How To Make Homemade Italian Sausages Step By Step

Making your own Italian sausages is a great way to create a quality product where you know exactly what went into your sausages unlike the ones you buy at the grocery store. It also allows you to personalize your sausages so you can season them to meet your own personal preferences which ensures you get the best tasting sausage.

This recipe is for hot sausages, but you could certainly decrease or even cut out the red pepper flakes if you wanted to. The best way to determine if you are going to have perfectly seasoned sausages, is to mix some of your meat and seasonings together, and then before you go any further, cook up some of the seasoned meat and determine if you need to add more of any of the spices. The ingredient amounts below are approximate as hot red pepper flakes can vary greatly in the amount of heat they contain, so mixing a small batch up first is the best way to judge.

In most Italian families, older men generally stay out of the kitchen as a rule, deferring to their wives expertise. But when it comes to sausage or wine making, everyone gets involved! I found it easiest to divide our meat after it was ground into 5 pound batches that I would season with the amounts listed below.

We made a total of about 30 pounds of sausages, but by dividing into 5 pound batches, we were able to create some mild sausages by simply leaving out the hot pepper flakes in those particular batches. Prepare the hog casings the day before by soaking in water with a little orange juice and salt. Before using, rinse well and cut into pieces 18″- 2′ long. Keep the casings in warm water to keep them soft and flexible while you work.

Makes 5 Pounds Of Sausage
by Deborah Mele

5 Pounds Ground Pork Shoulder
5 Teaspoons Salt
1 Tablespoon Ground Black Pepper
2 Teaspoons Fennel
3 Tablespoons Paprika
2 Tablespoons Hot Red Pepper Flakes


To start, cut the meat off the bone, keeping most of the fat, but discarding any sinew or ligaments. I found it best to work with the meat very cold, and cut into 2 to 3 inch pieces that easily fit into the hopper of my grinder. You want a fairly coarse, not too fine grind for these sausages, so use the large holed plate on your grinder.

I use a Kitchen Aid Table Mixer with meat grinding attachments with good results. Place the prepared meat in large bowls in the refrigerator until you have it all ground and ready to put into the casings.

Basic spices used are paprika, salt, pepper, fennel & red pepper flakes.

Next put all the meat out on a large clean surface such as a baking board or counter. Spread out across the surface, and begin to pour the spices across the top. Mix well using your hands until all the spices are incorporated into the meat. Take about 1 cup of the seasoned pork and place in a frying pan with about 1/4 cup of water. Cook over medium heat until the meat is nicely browned and then taste to determine if the seasonings are adequate. If necessary, add more seasonings of choice.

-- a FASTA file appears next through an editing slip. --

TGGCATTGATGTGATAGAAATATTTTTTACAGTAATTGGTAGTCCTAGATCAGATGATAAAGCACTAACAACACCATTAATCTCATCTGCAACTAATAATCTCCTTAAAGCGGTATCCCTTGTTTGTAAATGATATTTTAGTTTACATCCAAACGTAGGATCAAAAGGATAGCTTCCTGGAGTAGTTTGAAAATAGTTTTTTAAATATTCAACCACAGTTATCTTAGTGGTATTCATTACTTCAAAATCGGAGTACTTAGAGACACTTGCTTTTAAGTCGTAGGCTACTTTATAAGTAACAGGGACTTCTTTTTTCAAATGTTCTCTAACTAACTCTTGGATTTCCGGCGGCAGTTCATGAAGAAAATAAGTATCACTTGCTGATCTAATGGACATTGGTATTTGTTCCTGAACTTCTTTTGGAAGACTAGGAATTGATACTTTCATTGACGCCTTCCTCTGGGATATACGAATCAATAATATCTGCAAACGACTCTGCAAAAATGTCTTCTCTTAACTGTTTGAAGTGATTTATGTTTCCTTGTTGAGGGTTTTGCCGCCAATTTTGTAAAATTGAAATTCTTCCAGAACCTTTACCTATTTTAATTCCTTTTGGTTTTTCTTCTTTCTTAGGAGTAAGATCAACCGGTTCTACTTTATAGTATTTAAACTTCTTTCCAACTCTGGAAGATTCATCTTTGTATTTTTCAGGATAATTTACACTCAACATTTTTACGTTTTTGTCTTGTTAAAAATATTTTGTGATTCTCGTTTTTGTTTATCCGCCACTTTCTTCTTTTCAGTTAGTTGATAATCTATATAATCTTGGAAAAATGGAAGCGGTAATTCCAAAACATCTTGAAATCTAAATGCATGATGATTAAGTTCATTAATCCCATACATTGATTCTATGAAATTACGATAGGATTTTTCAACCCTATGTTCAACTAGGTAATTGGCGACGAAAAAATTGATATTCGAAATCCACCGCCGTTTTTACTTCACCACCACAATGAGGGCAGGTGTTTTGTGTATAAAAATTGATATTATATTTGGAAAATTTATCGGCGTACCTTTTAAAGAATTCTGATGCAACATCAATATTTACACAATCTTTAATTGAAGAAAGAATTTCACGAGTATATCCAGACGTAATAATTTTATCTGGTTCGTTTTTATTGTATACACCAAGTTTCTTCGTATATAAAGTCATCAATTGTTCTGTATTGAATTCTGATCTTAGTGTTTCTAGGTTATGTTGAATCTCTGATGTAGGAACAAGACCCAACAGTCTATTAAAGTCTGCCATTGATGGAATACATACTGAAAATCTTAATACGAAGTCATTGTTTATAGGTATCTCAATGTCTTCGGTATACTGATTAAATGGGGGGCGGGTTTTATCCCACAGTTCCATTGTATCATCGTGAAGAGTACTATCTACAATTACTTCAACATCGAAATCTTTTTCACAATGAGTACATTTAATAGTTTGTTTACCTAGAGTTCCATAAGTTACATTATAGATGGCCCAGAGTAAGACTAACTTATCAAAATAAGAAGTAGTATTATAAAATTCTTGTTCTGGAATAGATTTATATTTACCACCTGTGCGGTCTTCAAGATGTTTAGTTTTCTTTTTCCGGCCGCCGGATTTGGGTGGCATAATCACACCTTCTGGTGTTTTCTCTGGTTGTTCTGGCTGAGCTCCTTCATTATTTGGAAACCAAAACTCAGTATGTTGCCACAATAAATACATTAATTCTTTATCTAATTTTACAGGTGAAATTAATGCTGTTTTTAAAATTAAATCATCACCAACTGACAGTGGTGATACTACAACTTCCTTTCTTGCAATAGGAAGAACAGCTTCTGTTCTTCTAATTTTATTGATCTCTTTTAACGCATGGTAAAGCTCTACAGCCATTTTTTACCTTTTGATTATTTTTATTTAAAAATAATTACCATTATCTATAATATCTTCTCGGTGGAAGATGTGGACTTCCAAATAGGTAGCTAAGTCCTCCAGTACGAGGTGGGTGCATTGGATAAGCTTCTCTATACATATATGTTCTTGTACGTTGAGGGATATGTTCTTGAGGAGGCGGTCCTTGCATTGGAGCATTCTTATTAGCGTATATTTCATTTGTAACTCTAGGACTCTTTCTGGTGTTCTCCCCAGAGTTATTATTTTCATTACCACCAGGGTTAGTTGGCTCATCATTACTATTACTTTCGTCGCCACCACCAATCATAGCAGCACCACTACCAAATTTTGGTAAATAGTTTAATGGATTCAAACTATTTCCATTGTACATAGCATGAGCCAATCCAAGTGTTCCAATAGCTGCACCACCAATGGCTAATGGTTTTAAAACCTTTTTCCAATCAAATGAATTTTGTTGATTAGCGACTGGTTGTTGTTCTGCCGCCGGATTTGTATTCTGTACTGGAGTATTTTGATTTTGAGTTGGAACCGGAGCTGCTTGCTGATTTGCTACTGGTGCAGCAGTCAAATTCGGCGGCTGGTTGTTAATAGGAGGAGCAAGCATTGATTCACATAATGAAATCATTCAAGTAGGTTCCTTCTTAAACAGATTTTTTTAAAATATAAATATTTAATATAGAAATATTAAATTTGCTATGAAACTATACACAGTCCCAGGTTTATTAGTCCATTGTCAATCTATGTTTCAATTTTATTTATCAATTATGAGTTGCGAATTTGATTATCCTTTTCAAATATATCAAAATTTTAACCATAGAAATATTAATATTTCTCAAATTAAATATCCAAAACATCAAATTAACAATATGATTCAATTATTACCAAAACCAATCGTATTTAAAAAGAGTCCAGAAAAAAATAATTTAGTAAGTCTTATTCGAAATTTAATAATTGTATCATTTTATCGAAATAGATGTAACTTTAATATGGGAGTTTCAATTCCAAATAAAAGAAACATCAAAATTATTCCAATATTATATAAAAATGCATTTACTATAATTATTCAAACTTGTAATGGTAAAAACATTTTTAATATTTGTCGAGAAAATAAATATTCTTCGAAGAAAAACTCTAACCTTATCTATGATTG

It is best to work with at least two people as one will load the hopper while the second one controls the meat moving into the casings. Take your casing, tie the end and begin to stuff it fairly firmly using your machine of choice. Hold the intestine firmly and try to add as little air as possible. Continue until the entire casing is stuffed up until the last three or four inches.

Tie off firmly with string. Set aside and continue in this manner with the remaining casings and pork mixture until you are finished. We now go back and tie off each sausage section in 6-8″ segments, and pick the sausages with a sharp needle to remove air. Next place meal sized portions into zip lock plastic bags and freeze, or use as desired.

Deborah Mele 


  1. Hello Deborah, we are getting ready to try your recipe for sausage making, and I just have a couple questions. Why do you add the water to the pan when testing the sausage? Do you let it evaporate and then wait for the browning? Do you cover it at first and allow it to steam before browning? We’ve had a couple failed attempts at sausage making so we’d love to get it right this time. Thanks in advance!

    1. Paola, you really do not need the water, but that is how we do it. You are just checking to make sure the seasonings are right so as long as you brown up some sausage meat and taste it, that is the important part.

      1. Hi:
        Great ideas here, thank everyone for sharing.
        Any thoughts on mixing beef and pork? For some reason, I seem to remember that’s what my parents use to do.
        However, memory fades and we haven’t made decent sauceages in many many years! Hoping to change that this weekend.

  2. I’m buying an attachment to my kitchen aid and going to make some sausage. Also going to make the lentil soup, lots-of-good=stuff in there. Thanks for the recipes. Frank